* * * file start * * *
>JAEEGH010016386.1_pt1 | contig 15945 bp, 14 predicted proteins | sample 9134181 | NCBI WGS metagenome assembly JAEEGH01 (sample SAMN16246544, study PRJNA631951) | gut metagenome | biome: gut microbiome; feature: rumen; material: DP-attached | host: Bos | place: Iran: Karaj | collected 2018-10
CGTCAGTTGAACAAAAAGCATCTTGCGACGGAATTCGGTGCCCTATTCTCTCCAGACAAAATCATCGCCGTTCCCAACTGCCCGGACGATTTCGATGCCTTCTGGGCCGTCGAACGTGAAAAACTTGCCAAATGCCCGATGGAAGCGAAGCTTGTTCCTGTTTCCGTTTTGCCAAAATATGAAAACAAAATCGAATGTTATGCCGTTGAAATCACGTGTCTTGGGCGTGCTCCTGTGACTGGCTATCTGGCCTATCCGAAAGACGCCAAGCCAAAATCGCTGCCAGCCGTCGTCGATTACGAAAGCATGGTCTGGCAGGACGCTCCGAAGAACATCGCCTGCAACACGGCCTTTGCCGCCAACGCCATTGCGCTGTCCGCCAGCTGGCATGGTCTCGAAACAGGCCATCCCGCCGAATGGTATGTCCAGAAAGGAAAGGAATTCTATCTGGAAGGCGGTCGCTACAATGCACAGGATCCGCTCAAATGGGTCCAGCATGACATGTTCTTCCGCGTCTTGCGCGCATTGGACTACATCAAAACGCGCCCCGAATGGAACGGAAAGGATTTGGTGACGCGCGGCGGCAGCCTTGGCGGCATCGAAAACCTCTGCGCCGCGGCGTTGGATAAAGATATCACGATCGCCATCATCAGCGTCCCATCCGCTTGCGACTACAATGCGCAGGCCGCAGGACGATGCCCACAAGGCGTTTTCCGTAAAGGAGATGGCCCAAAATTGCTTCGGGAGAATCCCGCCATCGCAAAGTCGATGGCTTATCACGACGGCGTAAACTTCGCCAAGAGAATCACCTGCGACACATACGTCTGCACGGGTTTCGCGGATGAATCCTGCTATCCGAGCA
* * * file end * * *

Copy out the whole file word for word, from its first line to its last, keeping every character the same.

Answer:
>JAEEGH010016386.1_pt1 | contig 15945 bp, 14 predicted proteins | sample 9134181 | NCBI WGS metagenome assembly JAEEGH01 (sample SAMN16246544, study PRJNA631951) | gut metagenome | biome: gut microbiome; feature: rumen; material: DP-attached | host: Bos | place: Iran: Karaj | collected 2018-10
CGTCAGTTGAACAAAAAGCATCTTGCGACGGAATTCGGTGCCCTATTCTCTCCAGACAAAATCATCGCCGTTCCCAACTGCCCGGACGATTTCGATGCCTTCTGGGCCGTCGAACGTGAAAAACTTGCCAAATGCCCGATGGAAGCGAAGCTTGTTCCTGTTTCCGTTTTGCCAAAATATGAAAACAAAATCGAATGTTATGCCGTTGAAATCACGTGTCTTGGGCGTGCTCCTGTGACTGGCTATCTGGCCTATCCGAAAGACGCCAAGCCAAAATCGCTGCCAGCCGTCGTCGATTACGAAAGCATGGTCTGGCAGGACGCTCCGAAGAACATCGCCTGCAACACGGCCTTTGCCGCCAACGCCATTGCGCTGTCCGCCAGCTGGCATGGTCTCGAAACAGGCCATCCCGCCGAATGGTATGTCCAGAAAGGAAAGGAATTCTATCTGGAAGGCGGTCGCTACAATGCACAGGATCCGCTCAAATGGGTCCAGCATGACATGTTCTTCCGCGTCTTGCGCGCATTGGACTACATCAAAACGCGCCCCGAATGGAACGGAAAGGATTTGGTGACGCGCGGCGGCAGCCTTGGCGGCATCGAAAACCTCTGCGCCGCGGCGTTGGATAAAGATATCACGATCGCCATCATCAGCGTCCCATCCGCTTGCGACTACAATGCGCAGGCCGCAGGACGATGCCCACAAGGCGTTTTCCGTAAAGGAGATGGCCCAAAATTGCTTCGGGAGAATCCCGCCATCGCAAAGTCGATGGCTTATCACGACGGCGTAAACTTCGCCAAGAGAATCACCTGCGACACATACGTCTGCACGGGTTTCGCGGATGAATCCTGCTATCCGAGCA